Advocates say that makes it all the easier to consolidate. Because those resource-sharing initiatives allow library users from one town to have the same privileges in a neighboring town's library and suburban library systems have well-established consortiums for purchasing power, the framework is in place to make that transition, they say. Consolidation could eliminate some of the higher-paying administrative posts and reduce costs since personnel make up the majority of all library expenses, some believe.

“Taxpayers are paying huge property taxes, and if we do any little thing to alleviate that, that's what we should be doing,” said state Sen. Terry Link, a Waukegan Democrat who last year called to consolidate transit agencies. “The whole thing about consolidations is you don't want to diminish services, you want cost savings.”

But consolidation might not always result in cost savings, library administrators said.

“It would not be an easy transition because we all operate under different tax rates,” Medal said.

Consolidation could create a higher tax burden on one group of taxpayers, while alleviating it for another, Medal said.

If one district with little debt consolidated with a district that had greater debt, some taxpayers would be on the hook for costs they didn't incur, she said.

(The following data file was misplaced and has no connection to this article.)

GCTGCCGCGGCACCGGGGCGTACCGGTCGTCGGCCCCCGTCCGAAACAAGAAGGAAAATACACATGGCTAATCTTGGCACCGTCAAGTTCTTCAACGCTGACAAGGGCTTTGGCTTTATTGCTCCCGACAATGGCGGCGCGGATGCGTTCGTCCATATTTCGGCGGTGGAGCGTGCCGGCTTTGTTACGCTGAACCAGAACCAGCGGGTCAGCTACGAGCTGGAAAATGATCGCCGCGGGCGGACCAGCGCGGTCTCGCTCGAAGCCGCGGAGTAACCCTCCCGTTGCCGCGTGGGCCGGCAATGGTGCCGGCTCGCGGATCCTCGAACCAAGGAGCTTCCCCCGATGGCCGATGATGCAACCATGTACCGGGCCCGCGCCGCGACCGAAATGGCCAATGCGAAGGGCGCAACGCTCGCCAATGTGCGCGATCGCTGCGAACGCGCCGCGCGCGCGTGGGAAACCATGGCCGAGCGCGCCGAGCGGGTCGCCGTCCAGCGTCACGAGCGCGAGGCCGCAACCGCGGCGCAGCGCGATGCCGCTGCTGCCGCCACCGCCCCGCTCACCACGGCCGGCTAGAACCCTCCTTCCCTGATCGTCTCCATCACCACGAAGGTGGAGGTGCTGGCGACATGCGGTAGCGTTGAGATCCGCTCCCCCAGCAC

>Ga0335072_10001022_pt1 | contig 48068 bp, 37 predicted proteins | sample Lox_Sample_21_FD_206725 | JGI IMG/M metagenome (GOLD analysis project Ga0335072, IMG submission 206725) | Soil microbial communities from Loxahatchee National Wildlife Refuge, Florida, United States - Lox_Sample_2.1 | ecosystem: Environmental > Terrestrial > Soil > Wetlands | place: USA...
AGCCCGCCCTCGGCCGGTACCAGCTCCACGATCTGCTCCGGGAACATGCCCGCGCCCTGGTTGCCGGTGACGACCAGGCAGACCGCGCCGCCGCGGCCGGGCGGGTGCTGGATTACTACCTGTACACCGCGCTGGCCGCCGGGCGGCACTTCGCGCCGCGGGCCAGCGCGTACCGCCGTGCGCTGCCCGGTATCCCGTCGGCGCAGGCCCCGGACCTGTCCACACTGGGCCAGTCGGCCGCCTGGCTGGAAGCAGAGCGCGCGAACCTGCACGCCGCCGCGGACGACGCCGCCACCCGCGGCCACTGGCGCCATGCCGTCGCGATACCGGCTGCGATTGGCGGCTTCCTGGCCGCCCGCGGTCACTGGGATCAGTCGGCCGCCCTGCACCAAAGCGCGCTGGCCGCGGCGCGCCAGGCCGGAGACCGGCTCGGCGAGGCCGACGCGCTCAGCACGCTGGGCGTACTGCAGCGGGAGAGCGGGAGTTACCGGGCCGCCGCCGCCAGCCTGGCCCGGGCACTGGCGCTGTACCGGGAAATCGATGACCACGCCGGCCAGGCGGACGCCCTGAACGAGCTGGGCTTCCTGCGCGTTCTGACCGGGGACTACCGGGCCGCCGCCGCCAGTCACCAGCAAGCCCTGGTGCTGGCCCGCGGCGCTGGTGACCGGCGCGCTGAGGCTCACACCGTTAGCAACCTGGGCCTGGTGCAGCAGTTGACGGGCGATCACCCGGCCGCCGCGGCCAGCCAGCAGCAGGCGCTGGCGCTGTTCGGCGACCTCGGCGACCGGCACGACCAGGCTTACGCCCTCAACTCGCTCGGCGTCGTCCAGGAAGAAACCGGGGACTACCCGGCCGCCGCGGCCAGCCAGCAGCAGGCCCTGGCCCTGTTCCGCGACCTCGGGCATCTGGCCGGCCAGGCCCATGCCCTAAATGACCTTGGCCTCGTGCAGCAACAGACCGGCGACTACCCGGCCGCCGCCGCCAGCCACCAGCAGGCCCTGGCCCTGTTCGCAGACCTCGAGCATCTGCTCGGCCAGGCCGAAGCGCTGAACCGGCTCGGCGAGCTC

Consolidation is something library associations frequently discuss but rarely employ — even if there would be cost savings.

There were talks to combine Fox River Grove and Cary Area libraries about two years ago. However, Fox River Grove residents rejected the proposal despite the possibility it would lower their property tax bills, said Cary Area Library Director Diane McNulty.

“They didn't want to lose control of their local library,” she said. “They said they didn't want to be a branch of Cary, and they were willing to pay extra for it.”

Bensenville Library Director Jill Rodriguez said she's had informal chats with Bergendorf about potentially consolidating with Wood Dale, but those talks never amounted to much.

For her part, Bergendorf said consolidation might work if the priorities of the merging libraries aligned, and that's often not the case.

“We have a very comprehensive literacy program commitment, and that requires (staffing),” she said.

And the savings just might not be there, after all.

A comparison between the three-library Naperville system and the potential consolidation of Bensenville, Wood Dale and Addison libraries indicates taxpayers in the three towns are already paying less than taxpayers in Naperville.

In Naperville, taxpayers are spending $112 in library salaries for every library card holder. Combined, taxpayers in Addison, Bensenville and Wood Dale are spending $91 on library salaries per card holder.

“I'm confident when you look at libraries, we're at the forefront of leadership among government agencies when it comes to sharing and cooperation,” Bergendorf said. “I think it's a great model of how we can all work together.”